We have now amplified and Sanger sequenced the mgrB gene and its promoter from all 10 TMPR isolates. As expected, we do indeed find mutations at the mgrB promoter in all 10 isolates. These data have been added to the revised manuscript in the Figure 1A schematic.

The reviewers also felt that the paper was difficult to follow in a few places, and two of the reviewers have specific suggestions to help improve the flow.

We thank the Reviewers for bringing this to our notice and have made changes as suggested. We hope that the revised manuscript is easier to read.

Reviewer #1 (Recommendations for the authors):

Figure 1D. The fitness numbers shown at the bottom of the figure panel are confusing. I suggest moving these to the main text.

We have modified Figure 1D as suggested and moved values of relative fitness to the main text (Page 5, Line 149-151).

Figure 1D. The different lines are hard to tell apart from one another. The use of different colors can help here.

We have incorporated colours for the different lines in Figure 1D as suggested by Reviewer 1.

Figure 1E. The MIC assay is qualitative, and doesn't agree well with the other assays of drug sensitivity. I don't think it is reasonable to conclude that the MIC is the same for the wt and mgrB mutant strains.

We agree that the E-strip assay alone is qualitative. However, we think that the conclusion that wt and mgrB mutant have a similar MIC is justified, since we obtained similar values in broth dilution experiments as well (Figure 1B). Therefore, we have not modified this conclusion in the revised version of the manuscript.

Reviewer #2 (Recommendations for the authors):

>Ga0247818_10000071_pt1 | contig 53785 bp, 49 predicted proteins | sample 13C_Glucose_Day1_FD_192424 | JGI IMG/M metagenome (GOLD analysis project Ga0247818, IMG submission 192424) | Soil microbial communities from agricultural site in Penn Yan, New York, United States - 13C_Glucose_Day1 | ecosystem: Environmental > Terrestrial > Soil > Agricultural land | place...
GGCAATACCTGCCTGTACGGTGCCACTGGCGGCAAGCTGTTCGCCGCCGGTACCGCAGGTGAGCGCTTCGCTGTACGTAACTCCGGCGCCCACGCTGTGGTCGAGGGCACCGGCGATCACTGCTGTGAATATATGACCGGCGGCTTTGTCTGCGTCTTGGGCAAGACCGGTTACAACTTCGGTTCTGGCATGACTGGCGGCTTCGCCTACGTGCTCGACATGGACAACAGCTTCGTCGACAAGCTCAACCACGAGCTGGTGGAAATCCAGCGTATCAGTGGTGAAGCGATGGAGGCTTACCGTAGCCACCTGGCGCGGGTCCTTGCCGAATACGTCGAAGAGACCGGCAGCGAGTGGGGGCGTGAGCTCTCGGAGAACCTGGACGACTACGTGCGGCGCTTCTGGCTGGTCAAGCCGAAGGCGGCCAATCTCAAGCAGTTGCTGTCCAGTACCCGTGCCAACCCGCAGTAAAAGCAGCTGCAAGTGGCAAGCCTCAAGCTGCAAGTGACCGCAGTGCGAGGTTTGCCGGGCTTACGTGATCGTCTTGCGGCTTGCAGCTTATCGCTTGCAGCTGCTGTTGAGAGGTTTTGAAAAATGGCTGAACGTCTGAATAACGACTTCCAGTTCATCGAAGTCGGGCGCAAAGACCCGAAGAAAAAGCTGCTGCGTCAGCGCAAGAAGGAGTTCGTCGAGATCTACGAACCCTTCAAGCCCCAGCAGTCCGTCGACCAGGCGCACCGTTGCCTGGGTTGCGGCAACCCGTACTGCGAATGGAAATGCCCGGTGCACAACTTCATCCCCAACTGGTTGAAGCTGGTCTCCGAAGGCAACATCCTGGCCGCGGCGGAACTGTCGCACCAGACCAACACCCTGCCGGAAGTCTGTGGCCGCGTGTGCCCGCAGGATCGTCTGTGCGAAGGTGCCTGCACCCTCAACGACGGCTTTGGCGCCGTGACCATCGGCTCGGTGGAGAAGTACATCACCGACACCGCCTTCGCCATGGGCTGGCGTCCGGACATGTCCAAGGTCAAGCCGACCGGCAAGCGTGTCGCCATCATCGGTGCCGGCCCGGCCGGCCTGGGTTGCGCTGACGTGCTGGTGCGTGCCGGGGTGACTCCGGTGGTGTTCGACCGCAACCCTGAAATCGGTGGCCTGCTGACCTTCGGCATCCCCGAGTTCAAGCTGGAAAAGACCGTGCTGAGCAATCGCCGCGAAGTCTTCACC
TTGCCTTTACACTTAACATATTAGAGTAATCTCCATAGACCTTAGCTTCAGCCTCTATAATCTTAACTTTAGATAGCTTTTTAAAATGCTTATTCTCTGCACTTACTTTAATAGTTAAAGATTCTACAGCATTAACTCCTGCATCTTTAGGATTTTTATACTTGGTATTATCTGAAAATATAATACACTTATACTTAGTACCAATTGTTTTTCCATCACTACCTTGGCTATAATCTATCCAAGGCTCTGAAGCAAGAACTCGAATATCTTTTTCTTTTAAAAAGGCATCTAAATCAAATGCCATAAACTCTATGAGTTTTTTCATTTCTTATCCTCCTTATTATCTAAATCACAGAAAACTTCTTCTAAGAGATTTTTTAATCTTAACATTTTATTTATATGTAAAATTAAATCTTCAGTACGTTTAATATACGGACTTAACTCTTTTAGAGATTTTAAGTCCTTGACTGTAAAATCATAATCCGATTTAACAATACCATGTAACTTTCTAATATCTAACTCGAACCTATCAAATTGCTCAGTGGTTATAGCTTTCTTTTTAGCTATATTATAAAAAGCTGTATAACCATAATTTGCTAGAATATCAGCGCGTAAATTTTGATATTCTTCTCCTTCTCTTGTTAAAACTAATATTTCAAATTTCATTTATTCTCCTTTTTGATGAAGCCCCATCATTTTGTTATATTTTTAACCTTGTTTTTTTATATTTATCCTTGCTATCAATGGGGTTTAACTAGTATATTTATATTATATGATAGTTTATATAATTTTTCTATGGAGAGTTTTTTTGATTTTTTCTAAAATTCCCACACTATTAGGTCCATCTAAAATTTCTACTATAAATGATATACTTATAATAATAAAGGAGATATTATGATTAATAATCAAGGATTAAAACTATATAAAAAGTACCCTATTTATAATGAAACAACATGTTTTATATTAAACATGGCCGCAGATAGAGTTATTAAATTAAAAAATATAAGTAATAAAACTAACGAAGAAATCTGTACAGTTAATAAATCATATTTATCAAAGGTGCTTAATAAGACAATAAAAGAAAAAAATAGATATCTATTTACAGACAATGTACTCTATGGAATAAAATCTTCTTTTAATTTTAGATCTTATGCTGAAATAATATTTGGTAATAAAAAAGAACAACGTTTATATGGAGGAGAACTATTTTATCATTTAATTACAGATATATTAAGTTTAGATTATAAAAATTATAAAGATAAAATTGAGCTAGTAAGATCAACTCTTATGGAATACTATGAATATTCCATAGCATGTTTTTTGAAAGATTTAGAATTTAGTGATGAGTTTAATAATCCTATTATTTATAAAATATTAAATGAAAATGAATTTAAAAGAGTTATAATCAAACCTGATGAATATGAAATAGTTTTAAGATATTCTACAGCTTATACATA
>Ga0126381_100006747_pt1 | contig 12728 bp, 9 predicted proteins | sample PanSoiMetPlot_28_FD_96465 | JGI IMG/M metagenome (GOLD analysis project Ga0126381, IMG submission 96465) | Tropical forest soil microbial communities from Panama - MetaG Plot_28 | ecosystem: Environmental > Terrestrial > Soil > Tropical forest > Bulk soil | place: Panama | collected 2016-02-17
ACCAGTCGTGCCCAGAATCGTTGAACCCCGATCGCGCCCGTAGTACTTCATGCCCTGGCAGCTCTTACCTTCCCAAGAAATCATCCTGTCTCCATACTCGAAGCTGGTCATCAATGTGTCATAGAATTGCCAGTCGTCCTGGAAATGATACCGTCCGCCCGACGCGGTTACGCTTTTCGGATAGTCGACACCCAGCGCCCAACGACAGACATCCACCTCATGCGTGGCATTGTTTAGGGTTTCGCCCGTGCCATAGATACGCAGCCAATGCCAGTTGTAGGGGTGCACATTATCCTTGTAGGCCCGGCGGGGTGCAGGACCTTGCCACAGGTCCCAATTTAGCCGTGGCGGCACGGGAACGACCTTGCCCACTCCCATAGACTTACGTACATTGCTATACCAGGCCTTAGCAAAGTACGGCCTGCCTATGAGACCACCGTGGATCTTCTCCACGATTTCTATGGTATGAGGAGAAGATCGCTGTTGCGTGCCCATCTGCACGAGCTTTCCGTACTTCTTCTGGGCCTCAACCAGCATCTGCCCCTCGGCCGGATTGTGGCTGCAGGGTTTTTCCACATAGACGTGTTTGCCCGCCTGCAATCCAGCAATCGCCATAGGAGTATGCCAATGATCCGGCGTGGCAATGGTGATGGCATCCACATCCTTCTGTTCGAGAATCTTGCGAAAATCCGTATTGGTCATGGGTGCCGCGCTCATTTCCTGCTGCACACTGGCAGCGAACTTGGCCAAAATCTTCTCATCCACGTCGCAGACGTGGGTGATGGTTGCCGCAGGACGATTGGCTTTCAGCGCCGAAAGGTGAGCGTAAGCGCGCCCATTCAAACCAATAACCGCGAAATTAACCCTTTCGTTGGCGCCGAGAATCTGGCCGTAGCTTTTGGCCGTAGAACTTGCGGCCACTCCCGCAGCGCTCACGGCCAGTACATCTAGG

-Please check and fix the entire manuscript including figures, axes, legends for typological or grammatical errors.

We thank the Reviewer for bringing these errors to our notice. We have made the necessary corrections.

-Insert missing references as indicated in the review.

We have inserted the missing reference in the revised version of the manuscript.

Reviewer #3 (Recommendations for the authors):

I believe the manuscript would be improved by addressing the following comments:

1. The term "tolerance" should be clearly defined, and if possible the authors should point to prior literature supporting the use of this term for the phenomena observed here. I agree that increased IC50 without increased MIC is clearly not resistance, but the term "tolerance" is often employed to describe decreased rates of killing for bacteriocidal antibiotics. Since trimethoprim is bacteriostatic, I'm not sure "tolerance" should be used over another term like "decreased susceptibility."

We thank Reviewer 3 for this important comment. We struggled significantly with how to best define/designate/name the phenotype of the mgrB mutant. As pointed out by the Reviewer, tolerance has been used in recent studies in the context of killing rate of bacteria upon exposure to high concentrations of bactericidal antibiotics. However, for a bacteriostatic antibiotic the term remains ill-defined. We have chosen to retain the term ‘tolerance’ in our manuscript due to the following parallels between tolerance for bactericidal antibiotics and mgrB-trimethoprim:

i. Both phenomena are genetic in origin.

ii. Both phenomena result in enhanced survival/growth in drug-supplemented media but unaltered drug MICs.

iii. Both phenomena are precursors to resistance.